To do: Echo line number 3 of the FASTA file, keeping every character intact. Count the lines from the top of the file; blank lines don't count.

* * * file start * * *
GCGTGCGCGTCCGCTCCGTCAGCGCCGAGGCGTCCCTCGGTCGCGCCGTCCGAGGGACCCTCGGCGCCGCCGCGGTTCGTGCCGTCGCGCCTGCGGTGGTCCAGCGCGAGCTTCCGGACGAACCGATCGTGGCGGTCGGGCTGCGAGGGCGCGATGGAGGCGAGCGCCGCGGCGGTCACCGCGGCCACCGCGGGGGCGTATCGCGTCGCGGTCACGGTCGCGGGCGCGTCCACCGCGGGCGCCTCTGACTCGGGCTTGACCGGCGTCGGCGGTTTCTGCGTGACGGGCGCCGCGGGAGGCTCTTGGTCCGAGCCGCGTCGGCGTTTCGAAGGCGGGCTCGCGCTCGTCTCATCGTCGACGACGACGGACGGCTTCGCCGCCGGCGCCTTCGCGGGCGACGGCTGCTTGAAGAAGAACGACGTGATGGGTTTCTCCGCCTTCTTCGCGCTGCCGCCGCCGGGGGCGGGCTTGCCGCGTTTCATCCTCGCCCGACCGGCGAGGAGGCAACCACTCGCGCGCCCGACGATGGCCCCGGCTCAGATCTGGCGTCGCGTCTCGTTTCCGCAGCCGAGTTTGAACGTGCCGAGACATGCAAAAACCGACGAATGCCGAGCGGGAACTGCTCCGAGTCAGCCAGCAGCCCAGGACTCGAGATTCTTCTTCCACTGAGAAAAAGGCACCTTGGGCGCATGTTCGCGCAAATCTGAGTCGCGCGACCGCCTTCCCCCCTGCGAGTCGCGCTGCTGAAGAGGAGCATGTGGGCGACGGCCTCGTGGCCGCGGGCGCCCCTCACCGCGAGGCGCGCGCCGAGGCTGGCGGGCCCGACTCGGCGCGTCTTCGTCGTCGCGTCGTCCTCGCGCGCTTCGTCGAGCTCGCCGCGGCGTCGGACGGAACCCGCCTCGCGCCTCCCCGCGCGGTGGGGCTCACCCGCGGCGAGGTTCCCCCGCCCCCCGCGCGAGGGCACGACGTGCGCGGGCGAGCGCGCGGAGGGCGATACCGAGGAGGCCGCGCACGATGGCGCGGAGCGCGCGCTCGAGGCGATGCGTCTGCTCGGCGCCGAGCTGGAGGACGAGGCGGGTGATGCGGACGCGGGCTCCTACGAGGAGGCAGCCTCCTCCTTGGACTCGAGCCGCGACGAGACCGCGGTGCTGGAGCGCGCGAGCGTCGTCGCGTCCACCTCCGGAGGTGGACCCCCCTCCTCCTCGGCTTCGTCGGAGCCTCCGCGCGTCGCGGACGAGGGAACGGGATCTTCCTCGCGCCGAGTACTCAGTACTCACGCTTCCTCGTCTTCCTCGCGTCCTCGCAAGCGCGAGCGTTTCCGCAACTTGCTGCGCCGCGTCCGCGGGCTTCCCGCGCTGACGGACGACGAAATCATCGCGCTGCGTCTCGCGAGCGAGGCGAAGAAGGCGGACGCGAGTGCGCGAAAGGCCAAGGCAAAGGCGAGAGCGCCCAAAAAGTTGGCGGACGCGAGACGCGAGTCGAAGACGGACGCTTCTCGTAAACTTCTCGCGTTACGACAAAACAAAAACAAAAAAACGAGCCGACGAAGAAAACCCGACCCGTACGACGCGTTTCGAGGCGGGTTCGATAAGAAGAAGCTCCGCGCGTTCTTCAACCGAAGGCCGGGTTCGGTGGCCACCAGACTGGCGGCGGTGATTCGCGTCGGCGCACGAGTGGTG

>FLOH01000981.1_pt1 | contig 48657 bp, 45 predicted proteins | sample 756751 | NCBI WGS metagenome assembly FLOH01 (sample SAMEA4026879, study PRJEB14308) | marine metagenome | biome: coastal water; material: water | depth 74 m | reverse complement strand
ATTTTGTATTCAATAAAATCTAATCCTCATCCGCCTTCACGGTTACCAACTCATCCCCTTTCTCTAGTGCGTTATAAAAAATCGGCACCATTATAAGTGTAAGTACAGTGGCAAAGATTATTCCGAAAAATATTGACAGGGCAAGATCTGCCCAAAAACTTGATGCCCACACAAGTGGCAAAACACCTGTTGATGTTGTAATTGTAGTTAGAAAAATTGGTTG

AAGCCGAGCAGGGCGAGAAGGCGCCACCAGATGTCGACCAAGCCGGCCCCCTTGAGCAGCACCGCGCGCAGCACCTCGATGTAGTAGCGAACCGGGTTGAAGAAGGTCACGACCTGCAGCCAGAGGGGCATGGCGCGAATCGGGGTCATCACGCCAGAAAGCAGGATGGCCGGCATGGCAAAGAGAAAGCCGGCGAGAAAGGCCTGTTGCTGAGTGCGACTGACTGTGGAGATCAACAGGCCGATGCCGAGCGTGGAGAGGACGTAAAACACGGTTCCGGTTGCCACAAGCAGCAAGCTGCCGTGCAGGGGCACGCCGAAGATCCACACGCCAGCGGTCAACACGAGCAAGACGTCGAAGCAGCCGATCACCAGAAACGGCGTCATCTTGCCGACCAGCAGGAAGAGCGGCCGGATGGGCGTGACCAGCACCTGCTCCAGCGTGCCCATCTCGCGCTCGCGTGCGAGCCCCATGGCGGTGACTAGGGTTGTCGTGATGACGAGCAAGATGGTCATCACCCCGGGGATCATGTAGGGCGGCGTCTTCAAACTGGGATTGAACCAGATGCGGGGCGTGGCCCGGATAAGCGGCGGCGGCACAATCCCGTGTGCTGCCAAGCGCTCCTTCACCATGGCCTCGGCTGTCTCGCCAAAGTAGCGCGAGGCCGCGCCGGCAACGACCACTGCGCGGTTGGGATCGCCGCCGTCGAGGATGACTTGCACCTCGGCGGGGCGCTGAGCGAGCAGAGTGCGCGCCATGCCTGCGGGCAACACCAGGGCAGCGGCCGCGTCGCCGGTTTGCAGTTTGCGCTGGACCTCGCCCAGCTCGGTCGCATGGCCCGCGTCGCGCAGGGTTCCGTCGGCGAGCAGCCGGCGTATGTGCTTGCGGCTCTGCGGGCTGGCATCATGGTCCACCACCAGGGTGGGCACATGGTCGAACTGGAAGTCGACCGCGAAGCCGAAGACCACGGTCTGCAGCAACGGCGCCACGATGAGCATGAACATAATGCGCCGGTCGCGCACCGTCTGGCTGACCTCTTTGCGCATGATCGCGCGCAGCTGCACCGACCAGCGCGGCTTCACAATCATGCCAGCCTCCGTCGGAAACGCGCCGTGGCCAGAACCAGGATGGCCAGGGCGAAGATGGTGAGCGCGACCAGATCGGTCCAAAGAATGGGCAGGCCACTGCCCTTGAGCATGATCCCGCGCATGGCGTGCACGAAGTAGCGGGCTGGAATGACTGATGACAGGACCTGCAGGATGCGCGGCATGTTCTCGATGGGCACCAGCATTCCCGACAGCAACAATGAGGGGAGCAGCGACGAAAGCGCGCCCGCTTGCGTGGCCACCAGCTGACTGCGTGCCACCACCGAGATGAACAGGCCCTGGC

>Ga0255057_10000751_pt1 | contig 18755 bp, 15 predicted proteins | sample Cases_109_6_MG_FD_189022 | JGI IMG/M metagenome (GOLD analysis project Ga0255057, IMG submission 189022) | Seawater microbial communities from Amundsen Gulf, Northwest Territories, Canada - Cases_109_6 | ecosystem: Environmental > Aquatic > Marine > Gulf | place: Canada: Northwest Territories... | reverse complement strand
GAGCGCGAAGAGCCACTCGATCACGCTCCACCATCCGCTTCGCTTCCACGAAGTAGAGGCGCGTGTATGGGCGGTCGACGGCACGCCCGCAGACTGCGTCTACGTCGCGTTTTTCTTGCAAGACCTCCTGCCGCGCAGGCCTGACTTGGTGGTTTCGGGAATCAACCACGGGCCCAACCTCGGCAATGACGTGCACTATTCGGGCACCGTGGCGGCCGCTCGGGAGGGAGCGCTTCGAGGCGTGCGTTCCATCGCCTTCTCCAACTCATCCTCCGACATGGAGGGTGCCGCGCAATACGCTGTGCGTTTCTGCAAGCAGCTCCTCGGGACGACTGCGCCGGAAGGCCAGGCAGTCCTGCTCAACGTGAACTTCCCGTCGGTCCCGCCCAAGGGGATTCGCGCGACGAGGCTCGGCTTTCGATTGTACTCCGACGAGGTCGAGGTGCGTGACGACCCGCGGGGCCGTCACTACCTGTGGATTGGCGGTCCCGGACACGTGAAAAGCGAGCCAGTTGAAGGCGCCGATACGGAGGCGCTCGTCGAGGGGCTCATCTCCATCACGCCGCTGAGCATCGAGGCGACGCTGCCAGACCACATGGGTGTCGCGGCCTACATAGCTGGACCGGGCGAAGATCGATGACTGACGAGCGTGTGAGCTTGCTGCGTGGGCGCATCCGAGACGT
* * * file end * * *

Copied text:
ATTTTGTATTCAATAAAATCTAATCCTCATCCGCCTTCACGGTTACCAACTCATCCCCTTTCTCTAGTGCGTTATAAAAAATCGGCACCATTATAAGTGTAAGTACAGTGGCAAAGATTATTCCGAAAAATATTGACAGGGCAAGATCTGCCCAAAAACTTGATGCCCACACAAGTGGCAAAACACCTGTTGATGTTGTAATTGTAGTTAGAAAAATTGGTTG